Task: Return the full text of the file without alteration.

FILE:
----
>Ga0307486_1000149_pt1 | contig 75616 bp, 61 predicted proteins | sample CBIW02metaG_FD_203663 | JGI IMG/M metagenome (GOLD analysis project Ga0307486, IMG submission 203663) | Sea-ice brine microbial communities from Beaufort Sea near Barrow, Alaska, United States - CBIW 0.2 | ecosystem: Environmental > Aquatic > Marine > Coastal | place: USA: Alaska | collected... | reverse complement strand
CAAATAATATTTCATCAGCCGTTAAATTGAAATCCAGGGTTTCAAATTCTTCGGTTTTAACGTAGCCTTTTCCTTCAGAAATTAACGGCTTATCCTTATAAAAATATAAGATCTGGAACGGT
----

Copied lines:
>Ga0307486_1000149_pt1 | contig 75616 bp, 61 predicted proteins | sample CBIW02metaG_FD_203663 | JGI IMG/M metagenome (GOLD analysis project Ga0307486, IMG submission 203663) | Sea-ice brine microbial communities from Beaufort Sea near Barrow, Alaska, United States - CBIW 0.2 | ecosystem: Environmental > Aquatic > Marine > Coastal | place: USA: Alaska | collected... | reverse complement strand
CAAATAATATTTCATCAGCCGTTAAATTGAAATCCAGGGTTTCAAATTCTTCGGTTTTAACGTAGCCTTTTCCTTCAGAAATTAACGGCTTATCCTTATAAAAATATAAGATCTGGAACGGT